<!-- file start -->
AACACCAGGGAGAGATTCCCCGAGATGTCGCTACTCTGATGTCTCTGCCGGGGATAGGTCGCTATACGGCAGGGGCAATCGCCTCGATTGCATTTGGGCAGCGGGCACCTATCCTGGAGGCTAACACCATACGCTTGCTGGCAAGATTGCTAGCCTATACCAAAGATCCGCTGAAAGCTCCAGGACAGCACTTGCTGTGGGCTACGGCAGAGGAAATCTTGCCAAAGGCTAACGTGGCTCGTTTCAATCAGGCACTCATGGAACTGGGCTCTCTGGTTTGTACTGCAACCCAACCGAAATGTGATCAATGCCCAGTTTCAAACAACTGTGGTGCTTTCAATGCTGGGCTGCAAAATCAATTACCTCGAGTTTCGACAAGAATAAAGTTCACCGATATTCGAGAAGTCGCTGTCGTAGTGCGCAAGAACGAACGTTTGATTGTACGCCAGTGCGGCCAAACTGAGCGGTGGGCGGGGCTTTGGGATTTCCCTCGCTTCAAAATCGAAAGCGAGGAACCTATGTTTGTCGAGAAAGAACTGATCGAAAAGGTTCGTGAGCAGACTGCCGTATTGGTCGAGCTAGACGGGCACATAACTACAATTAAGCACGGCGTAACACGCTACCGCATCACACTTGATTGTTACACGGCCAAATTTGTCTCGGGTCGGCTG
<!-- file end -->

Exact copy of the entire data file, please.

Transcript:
AACACCAGGGAGAGATTCCCCGAGATGTCGCTACTCTGATGTCTCTGCCGGGGATAGGTCGCTATACGGCAGGGGCAATCGCCTCGATTGCATTTGGGCAGCGGGCACCTATCCTGGAGGCTAACACCATACGCTTGCTGGCAAGATTGCTAGCCTATACCAAAGATCCGCTGAAAGCTCCAGGACAGCACTTGCTGTGGGCTACGGCAGAGGAAATCTTGCCAAAGGCTAACGTGGCTCGTTTCAATCAGGCACTCATGGAACTGGGCTCTCTGGTTTGTACTGCAACCCAACCGAAATGTGATCAATGCCCAGTTTCAAACAACTGTGGTGCTTTCAATGCTGGGCTGCAAAATCAATTACCTCGAGTTTCGACAAGAATAAAGTTCACCGATATTCGAGAAGTCGCTGTCGTAGTGCGCAAGAACGAACGTTTGATTGTACGCCAGTGCGGCCAAACTGAGCGGTGGGCGGGGCTTTGGGATTTCCCTCGCTTCAAAATCGAAAGCGAGGAACCTATGTTTGTCGAGAAAGAACTGATCGAAAAGGTTCGTGAGCAGACTGCCGTATTGGTCGAGCTAGACGGGCACATAACTACAATTAAGCACGGCGTAACACGCTACCGCATCACACTTGATTGTTACACGGCCAAATTTGTCTCGGGTCGGCTG